‘Politically neutral’ on ‘Redskins’?

Carolina Panthers defensive end Mario Addison sacks Washington quarterback Kirk Cousins during the fourth quarter Sunday.
Carolina Panthers defensive end Mario Addison sacks Washington quarterback Kirk Cousins during the fourth quarter Sunday.

I found myself thinking, this past Sunday, about the time a few years ago when Charlotte Observer editor Rick Thames stopped by my radio show. The thought came as I was watching the Carolina Panthers on TV and commenting on Twitter.

Some of the Observer’s sports guys were also tweeting about the game. They referred to the team the Panthers were playing only as “Washington.” I tweeted:

“Major big plays given up by Panthers keeping    R _ _ _ _ _ _ S in it (don’t want followers from the Observer to be offended).”

Then, hoping to hear from one of the Observer sports writers like Joe Person or Scott Fowler who follow me on Twitter, I zapped: “Decent thing is to change the name. But it is official, legal name. Do Observer sports guys covering not feel goofy ‘avoiding’ Redskins?”

The answer came swiftly and succinctly from Mike Persinger.


I felt compelled to explain for Twitter followers that Persinger was Observer management, not one of the writers:

“This firm, simple “No” is from the Sports Editor of the Observer, just to be clear. If told by management to avoid the legal, commonly used name of a sports team or entity in the news, I’d call ’em out and use it anyway.”

To which Persinger replied, “What fans do is their business, and we haven’t told you what to do. What we do is our business.”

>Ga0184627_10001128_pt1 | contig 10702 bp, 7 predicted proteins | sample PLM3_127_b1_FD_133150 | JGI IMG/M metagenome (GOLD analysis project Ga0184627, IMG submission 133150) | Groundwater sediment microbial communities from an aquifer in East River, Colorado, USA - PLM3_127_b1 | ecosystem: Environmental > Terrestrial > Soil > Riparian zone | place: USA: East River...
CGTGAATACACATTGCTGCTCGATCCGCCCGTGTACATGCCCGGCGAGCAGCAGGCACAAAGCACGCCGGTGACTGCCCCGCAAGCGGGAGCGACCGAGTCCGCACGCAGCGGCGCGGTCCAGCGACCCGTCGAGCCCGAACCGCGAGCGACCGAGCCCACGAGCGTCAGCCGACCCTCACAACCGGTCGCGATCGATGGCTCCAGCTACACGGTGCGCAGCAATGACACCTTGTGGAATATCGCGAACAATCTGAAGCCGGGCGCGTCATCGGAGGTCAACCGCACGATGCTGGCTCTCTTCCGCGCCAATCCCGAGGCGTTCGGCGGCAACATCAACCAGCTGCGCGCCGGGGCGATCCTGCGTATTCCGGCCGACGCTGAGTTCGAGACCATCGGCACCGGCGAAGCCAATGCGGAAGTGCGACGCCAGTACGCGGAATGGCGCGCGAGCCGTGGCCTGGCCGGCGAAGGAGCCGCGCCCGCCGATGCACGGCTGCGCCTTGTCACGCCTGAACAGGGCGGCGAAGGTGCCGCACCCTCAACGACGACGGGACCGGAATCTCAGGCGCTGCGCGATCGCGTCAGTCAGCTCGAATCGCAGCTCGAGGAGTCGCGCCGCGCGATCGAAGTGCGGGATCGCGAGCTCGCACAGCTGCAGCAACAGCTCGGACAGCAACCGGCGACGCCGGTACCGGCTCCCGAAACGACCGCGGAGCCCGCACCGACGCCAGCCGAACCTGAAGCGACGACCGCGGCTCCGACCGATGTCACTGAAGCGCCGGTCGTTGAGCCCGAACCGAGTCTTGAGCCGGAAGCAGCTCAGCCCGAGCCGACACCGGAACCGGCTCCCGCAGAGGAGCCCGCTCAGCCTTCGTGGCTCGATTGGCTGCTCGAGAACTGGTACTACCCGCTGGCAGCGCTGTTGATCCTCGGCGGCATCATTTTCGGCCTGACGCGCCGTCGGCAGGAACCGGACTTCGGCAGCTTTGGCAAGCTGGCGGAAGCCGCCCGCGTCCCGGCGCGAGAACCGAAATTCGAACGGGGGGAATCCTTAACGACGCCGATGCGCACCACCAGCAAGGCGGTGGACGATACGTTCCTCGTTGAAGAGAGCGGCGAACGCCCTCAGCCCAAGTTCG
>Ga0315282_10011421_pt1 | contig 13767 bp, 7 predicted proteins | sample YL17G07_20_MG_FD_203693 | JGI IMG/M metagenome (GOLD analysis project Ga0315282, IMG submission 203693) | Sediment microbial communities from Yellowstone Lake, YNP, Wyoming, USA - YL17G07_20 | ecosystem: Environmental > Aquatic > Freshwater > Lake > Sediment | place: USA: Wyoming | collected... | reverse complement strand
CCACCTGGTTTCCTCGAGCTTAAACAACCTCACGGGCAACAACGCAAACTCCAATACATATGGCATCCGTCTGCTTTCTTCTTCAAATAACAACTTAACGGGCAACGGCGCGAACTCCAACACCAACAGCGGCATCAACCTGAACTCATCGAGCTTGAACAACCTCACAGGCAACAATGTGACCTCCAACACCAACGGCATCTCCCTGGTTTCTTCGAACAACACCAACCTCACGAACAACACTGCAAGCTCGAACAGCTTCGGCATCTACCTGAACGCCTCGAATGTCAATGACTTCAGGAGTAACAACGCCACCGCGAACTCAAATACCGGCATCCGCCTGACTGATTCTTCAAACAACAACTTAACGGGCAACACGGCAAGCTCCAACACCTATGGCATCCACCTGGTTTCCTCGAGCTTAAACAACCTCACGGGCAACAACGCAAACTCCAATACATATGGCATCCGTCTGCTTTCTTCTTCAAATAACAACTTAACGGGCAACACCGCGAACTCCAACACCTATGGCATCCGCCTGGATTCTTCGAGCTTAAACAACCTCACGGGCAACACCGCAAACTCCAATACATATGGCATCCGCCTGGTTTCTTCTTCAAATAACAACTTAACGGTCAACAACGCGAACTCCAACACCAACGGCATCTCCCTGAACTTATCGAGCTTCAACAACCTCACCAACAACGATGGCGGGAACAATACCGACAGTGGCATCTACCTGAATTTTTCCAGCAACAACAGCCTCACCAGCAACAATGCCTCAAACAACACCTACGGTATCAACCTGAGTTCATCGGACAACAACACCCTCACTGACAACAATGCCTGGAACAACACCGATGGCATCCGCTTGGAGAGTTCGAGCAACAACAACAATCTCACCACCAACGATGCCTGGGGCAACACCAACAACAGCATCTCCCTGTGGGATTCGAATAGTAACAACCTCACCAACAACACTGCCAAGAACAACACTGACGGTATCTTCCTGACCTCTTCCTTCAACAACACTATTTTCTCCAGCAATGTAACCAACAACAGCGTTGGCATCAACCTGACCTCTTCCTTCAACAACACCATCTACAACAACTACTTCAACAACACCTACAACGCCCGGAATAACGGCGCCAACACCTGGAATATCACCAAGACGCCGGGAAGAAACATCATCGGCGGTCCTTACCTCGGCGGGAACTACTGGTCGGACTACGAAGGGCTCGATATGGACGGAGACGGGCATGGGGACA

“The Observer is putting cause over straight fact,” I said. “It calls into question reporting of any controversial facts.”

“We would use the name in reporting on the controversy,” Persinger responded. “It isn’t needed for clarity in a football story.”

Really? There was just such a story in the Observer last Wednesday.

“Carolina Panthers won’t avoid using Washington’s NFL team name,” the headline proclaimed. The report stated the Panthers would use the nickname “despite protests and calls for the franchise to be renamed” but the Observer would not use the word. The piece included background on the swirl over Washington’s nickname as well as the Observer’s decision not to use it.

The story was clearly about the controversy and not merely football yet the nickname did not appear. I tweeted a link and asked, “Where is Redskins?”

A random follower chimed in, “I think the Observer is offensive. It’s best we start referring to it as that rag from Charlotte.”

I don’t think the Observer is offensive or a rag. I wouldn’t grace these pages if I did. I replied, “I do not agree with either point but they’re wrong on this one. And letting a liberal point of view affect their reporting.”

That’s what made me remember the conversation with Rick Thames.

“Do you believe that the Observer has a particular slant, politically, or ideology-wise?” I had asked.

“There is no organized slant on the news,” Thames said. “Our goal is to go out and report on the news as politically neutrally as possible.”

Did they succeed?

Editor’s note: All Observer reporters and columnists who write about the Panthers support the newspaper’s policy on the Washington football team.

Keith Larson can be heard Monday-Friday 9am-Noon on WBT AM/FM Radio and followed @ClubLama